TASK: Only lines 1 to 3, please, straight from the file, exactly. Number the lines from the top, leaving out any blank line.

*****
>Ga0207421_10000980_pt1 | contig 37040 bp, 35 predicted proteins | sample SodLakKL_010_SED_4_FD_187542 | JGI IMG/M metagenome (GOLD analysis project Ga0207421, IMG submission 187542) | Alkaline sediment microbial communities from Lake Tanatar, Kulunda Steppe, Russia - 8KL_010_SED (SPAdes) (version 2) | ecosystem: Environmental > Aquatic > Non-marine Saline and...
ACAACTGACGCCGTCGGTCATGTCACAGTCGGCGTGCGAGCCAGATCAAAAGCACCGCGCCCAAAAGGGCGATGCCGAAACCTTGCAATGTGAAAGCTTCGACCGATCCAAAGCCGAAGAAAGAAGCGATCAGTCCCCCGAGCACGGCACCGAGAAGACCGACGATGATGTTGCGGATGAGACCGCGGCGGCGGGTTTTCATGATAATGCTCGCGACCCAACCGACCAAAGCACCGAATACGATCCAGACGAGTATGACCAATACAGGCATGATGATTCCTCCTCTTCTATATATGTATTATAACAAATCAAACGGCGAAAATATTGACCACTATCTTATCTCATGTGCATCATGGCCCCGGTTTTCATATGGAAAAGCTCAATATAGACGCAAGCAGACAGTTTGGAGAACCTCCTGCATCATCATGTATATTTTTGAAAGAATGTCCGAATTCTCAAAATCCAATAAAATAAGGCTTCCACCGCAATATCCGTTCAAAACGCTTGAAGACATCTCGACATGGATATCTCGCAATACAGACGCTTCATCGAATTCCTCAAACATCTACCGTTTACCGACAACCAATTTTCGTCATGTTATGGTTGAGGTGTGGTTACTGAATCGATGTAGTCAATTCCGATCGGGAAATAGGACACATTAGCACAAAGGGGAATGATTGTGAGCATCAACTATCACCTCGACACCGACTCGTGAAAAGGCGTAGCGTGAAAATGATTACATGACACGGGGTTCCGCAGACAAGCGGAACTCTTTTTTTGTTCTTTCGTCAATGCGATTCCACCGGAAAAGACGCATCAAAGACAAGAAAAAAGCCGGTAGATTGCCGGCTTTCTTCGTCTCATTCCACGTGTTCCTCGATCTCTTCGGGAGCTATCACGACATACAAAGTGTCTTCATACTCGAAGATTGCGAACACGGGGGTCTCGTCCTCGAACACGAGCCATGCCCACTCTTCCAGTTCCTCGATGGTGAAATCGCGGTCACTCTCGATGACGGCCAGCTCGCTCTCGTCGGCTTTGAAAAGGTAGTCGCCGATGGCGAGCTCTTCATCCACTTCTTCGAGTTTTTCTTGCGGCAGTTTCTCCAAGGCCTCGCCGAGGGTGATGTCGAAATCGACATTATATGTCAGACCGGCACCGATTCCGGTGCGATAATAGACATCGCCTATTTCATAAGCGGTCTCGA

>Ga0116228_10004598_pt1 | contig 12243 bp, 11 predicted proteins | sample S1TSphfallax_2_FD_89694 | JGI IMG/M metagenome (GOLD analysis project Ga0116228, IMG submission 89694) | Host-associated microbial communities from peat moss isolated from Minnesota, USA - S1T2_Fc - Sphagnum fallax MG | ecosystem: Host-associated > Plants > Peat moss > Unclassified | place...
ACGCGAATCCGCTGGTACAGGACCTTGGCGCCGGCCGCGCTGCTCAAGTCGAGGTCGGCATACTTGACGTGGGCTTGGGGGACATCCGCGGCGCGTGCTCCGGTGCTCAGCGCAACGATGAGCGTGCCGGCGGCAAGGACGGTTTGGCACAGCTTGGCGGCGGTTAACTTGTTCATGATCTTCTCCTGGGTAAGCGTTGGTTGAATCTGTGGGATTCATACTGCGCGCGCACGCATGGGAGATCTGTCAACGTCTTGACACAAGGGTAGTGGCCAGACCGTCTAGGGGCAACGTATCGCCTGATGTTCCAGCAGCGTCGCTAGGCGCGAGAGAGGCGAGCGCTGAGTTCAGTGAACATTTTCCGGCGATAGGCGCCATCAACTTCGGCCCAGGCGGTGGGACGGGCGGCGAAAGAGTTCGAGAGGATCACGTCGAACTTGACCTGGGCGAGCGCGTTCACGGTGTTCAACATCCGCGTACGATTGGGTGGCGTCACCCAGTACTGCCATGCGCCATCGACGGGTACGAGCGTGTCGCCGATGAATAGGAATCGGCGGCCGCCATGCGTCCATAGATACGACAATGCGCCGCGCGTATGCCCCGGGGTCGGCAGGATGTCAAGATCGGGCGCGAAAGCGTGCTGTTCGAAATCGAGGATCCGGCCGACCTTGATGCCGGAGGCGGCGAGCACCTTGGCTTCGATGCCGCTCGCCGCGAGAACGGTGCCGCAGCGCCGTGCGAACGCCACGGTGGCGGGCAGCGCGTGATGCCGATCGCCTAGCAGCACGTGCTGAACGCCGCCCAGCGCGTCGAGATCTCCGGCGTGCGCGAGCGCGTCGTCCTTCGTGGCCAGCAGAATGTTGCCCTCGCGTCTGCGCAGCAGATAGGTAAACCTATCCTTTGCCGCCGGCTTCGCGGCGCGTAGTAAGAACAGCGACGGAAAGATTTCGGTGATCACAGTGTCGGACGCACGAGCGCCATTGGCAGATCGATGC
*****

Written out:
>Ga0207421_10000980_pt1 | contig 37040 bp, 35 predicted proteins | sample SodLakKL_010_SED_4_FD_187542 | JGI IMG/M metagenome (GOLD analysis project Ga0207421, IMG submission 187542) | Alkaline sediment microbial communities from Lake Tanatar, Kulunda Steppe, Russia - 8KL_010_SED (SPAdes) (version 2) | ecosystem: Environmental > Aquatic > Non-marine Saline and...
ACAACTGACGCCGTCGGTCATGTCACAGTCGGCGTGCGAGCCAGATCAAAAGCACCGCGCCCAAAAGGGCGATGCCGAAACCTTGCAATGTGAAAGCTTCGACCGATCCAAAGCCGAAGAAAGAAGCGATCAGTCCCCCGAGCACGGCACCGAGAAGACCGACGATGATGTTGCGGATGAGACCGCGGCGGCGGGTTTTCATGATAATGCTCGCGACCCAACCGACCAAAGCACCGAATACGATCCAGACGAGTATGACCAATACAGGCATGATGATTCCTCCTCTTCTATATATGTATTATAACAAATCAAACGGCGAAAATATTGACCACTATCTTATCTCATGTGCATCATGGCCCCGGTTTTCATATGGAAAAGCTCAATATAGACGCAAGCAGACAGTTTGGAGAACCTCCTGCATCATCATGTATATTTTTGAAAGAATGTCCGAATTCTCAAAATCCAATAAAATAAGGCTTCCACCGCAATATCCGTTCAAAACGCTTGAAGACATCTCGACATGGATATCTCGCAATACAGACGCTTCATCGAATTCCTCAAACATCTACCGTTTACCGACAACCAATTTTCGTCATGTTATGGTTGAGGTGTGGTTACTGAATCGATGTAGTCAATTCCGATCGGGAAATAGGACACATTAGCACAAAGGGGAATGATTGTGAGCATCAACTATCACCTCGACACCGACTCGTGAAAAGGCGTAGCGTGAAAATGATTACATGACACGGGGTTCCGCAGACAAGCGGAACTCTTTTTTTGTTCTTTCGTCAATGCGATTCCACCGGAAAAGACGCATCAAAGACAAGAAAAAAGCCGGTAGATTGCCGGCTTTCTTCGTCTCATTCCACGTGTTCCTCGATCTCTTCGGGAGCTATCACGACATACAAAGTGTCTTCATACTCGAAGATTGCGAACACGGGGGTCTCGTCCTCGAACACGAGCCATGCCCACTCTTCCAGTTCCTCGATGGTGAAATCGCGGTCACTCTCGATGACGGCCAGCTCGCTCTCGTCGGCTTTGAAAAGGTAGTCGCCGATGGCGAGCTCTTCATCCACTTCTTCGAGTTTTTCTTGCGGCAGTTTCTCCAAGGCCTCGCCGAGGGTGATGTCGAAATCGACATTATATGTCAGACCGGCACCGATTCCGGTGCGATAATAGACATCGCCTATTTCATAAGCGGTCTCGA

>Ga0116228_10004598_pt1 | contig 12243 bp, 11 predicted proteins | sample S1TSphfallax_2_FD_89694 | JGI IMG/M metagenome (GOLD analysis project Ga0116228, IMG submission 89694) | Host-associated microbial communities from peat moss isolated from Minnesota, USA - S1T2_Fc - Sphagnum fallax MG | ecosystem: Host-associated > Plants > Peat moss > Unclassified | place...